NHS 'Failing' Cancer Patients in Scotland

Daily Mail (London), August 15, 2008 | Go to article overview

NHS 'Failing' Cancer Patients in Scotland


Byline: Jamie Beatson

THE NHS is 'failing' cancer sufferers and must make 'radical' changes to how it cares for seriously ill patients, a new report said yesterday.

Researchers discovered no 'culture of caring' in NHS cancer services - meaning patients feel disrespected and isolated.

The Cancer Care Research Centre (CCRC) at Stirling University carried out a three-year study of more than 2,000 cancer patients, carers, oncologists and policy makers.

It found cancer care could be improved in Scotland - which lags behind other European countries in terms of survival rates and has 27,000 new cases diagnosed every year - if the NHS focused on overall patient experience as well as treating the disease.

The researchers called for doctors to have a greater focus on emotional and psychological issues, as well as the management of symptoms in patients.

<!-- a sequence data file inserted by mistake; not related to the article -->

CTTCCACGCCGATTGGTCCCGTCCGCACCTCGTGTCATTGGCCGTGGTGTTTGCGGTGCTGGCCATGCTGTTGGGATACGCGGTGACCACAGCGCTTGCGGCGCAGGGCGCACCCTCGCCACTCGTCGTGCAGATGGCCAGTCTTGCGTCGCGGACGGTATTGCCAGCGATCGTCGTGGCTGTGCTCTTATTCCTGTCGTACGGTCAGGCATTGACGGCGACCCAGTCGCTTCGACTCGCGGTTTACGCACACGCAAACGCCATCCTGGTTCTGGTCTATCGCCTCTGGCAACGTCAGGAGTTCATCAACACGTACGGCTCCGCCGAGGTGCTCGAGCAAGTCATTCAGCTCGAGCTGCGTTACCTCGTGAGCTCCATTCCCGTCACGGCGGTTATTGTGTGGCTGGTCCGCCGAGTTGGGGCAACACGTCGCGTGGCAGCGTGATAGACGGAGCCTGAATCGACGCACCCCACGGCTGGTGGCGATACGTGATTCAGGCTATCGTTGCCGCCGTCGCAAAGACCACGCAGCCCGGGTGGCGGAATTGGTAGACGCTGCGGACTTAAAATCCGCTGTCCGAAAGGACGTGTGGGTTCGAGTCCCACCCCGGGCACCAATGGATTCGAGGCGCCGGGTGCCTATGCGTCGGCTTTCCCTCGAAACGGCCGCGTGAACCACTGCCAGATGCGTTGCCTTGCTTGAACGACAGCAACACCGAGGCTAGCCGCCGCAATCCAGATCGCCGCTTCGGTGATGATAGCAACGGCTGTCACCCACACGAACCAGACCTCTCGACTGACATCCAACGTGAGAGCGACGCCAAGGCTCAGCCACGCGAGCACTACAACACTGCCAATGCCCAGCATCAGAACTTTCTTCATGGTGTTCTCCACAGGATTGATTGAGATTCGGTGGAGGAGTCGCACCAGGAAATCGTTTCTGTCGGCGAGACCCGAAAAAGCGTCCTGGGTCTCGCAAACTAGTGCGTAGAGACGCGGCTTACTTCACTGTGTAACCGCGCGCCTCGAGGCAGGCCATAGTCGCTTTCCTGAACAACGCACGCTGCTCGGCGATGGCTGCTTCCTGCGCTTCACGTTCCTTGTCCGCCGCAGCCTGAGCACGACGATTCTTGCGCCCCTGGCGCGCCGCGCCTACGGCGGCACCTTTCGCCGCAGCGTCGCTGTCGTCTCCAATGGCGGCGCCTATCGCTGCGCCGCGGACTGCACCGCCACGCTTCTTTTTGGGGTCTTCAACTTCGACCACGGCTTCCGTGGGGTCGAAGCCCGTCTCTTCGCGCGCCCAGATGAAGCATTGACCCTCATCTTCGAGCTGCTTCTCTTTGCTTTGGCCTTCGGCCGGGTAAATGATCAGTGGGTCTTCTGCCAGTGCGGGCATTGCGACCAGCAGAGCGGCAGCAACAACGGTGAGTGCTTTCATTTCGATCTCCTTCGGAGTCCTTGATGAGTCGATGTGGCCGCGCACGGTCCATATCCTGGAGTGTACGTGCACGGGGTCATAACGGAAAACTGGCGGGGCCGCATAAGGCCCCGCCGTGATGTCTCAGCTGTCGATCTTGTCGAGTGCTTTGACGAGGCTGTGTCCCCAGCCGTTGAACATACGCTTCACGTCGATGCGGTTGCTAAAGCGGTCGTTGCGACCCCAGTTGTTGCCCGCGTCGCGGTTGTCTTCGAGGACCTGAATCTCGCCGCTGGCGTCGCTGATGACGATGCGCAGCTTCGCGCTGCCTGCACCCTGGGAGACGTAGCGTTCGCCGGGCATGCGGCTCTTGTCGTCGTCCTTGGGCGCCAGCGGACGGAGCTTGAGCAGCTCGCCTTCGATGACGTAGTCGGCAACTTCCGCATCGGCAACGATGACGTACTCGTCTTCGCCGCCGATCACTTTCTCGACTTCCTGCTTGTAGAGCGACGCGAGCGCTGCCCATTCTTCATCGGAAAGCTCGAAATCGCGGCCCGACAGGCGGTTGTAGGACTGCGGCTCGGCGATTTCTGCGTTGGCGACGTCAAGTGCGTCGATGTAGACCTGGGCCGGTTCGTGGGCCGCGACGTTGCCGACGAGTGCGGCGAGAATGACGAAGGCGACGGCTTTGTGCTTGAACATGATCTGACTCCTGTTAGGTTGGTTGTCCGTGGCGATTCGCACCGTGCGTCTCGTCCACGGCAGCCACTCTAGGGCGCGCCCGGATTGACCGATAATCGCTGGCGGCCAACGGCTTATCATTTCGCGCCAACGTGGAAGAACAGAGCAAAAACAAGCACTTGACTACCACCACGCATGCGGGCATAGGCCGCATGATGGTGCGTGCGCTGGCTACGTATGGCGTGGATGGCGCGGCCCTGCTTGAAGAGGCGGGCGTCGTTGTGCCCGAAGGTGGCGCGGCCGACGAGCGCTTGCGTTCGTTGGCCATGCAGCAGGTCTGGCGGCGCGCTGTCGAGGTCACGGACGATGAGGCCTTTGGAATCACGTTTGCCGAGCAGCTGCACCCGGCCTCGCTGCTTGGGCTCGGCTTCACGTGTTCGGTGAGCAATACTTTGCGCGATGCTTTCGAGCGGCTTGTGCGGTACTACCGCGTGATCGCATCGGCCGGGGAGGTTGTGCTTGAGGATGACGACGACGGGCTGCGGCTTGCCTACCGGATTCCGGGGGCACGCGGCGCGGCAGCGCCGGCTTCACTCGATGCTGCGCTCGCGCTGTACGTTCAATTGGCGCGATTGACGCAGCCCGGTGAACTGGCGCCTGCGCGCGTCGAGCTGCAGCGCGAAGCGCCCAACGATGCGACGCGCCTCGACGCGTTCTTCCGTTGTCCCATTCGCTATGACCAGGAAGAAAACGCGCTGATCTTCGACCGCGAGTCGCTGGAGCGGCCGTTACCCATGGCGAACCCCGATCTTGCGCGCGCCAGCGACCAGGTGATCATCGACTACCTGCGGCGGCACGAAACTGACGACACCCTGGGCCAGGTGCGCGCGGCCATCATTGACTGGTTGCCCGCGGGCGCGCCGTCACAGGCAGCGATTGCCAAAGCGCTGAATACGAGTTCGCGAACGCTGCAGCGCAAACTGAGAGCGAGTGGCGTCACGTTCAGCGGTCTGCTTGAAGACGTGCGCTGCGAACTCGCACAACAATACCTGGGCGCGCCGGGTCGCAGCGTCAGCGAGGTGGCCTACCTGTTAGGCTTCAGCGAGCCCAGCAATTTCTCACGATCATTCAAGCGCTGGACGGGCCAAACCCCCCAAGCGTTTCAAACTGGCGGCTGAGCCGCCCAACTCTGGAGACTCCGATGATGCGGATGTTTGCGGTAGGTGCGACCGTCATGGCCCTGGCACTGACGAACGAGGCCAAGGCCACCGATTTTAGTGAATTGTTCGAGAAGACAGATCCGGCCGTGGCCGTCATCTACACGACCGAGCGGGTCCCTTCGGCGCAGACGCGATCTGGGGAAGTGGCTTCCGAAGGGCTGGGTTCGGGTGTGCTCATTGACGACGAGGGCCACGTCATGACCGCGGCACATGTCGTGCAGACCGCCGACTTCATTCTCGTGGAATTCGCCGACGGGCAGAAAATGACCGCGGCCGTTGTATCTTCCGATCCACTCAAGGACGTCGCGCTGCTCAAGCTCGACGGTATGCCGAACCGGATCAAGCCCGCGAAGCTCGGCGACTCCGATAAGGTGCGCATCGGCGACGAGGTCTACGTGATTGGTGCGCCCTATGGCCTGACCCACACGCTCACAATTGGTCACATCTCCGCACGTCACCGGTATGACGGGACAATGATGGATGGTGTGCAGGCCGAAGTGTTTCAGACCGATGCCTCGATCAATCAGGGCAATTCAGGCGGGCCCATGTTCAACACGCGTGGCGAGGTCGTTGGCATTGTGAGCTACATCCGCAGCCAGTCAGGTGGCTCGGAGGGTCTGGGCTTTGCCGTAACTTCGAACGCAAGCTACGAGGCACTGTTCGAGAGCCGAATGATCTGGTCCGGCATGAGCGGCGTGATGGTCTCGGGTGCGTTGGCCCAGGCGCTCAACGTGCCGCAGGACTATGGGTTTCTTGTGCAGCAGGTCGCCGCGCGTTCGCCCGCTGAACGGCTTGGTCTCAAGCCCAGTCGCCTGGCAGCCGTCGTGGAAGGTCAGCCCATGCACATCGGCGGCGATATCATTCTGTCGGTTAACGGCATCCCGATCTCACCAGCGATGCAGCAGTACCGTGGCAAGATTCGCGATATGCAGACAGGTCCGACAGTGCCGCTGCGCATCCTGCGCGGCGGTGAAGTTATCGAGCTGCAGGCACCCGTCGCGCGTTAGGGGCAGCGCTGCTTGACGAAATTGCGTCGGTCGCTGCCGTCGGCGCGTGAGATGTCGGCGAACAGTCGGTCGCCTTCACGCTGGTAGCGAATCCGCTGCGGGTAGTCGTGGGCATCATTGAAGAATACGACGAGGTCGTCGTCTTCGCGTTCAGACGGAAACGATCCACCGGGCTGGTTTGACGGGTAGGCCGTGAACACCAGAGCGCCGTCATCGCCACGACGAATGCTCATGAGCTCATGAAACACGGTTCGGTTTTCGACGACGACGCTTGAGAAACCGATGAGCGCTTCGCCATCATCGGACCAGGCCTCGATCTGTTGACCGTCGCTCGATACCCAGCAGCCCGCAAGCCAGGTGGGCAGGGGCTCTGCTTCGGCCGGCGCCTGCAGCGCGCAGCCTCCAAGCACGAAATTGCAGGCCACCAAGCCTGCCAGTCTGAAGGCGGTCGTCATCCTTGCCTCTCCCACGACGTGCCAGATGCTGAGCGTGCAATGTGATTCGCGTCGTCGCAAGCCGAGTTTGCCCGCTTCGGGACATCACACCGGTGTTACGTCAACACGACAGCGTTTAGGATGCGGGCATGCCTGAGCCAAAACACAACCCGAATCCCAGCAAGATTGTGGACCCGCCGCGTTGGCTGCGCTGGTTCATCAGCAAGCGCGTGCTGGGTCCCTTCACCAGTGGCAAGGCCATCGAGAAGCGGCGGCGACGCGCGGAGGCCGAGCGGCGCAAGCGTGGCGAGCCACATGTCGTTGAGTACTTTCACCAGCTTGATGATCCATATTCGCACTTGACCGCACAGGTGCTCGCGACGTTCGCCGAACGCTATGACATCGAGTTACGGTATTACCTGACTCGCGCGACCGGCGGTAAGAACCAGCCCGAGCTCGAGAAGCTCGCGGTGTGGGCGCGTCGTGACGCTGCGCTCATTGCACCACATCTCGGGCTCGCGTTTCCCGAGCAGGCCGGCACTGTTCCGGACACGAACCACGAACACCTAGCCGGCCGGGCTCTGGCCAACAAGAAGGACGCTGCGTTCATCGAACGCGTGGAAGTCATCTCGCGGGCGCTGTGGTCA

They have suggested a new model for cancer care in Scotland, calling for a shift from a purely disease-focused approach to one which also focuses on the experiences of patients and their carers.

The group also found that the Scottish public fears cancer and continues to associate it with death, despite survival rates for all cancers increasing by 17 per cent for men and 13 per cent for women between 2000 and 2004.

Nora Kearney, Professor of Cancer Care at Stirling University, said more had to be done, adding: 'We are still failing people with cancer in Scotland.

A new model for cancer care is required that addresses the whole experience of the patient and not just management of their disease.

'We have to treat the person as well as the disease.

'As well as making sure people in Scotland can have the best medical management for their cancer, we must also provide support for the social and psychological issues that people with cancer have identified as being important to them.

'Although Scotland has made significant improvements in services for people with cancer over the past decade, it is evident from this research that, in relation to improving the experiences of people affected by cancer, more needs to be done. …

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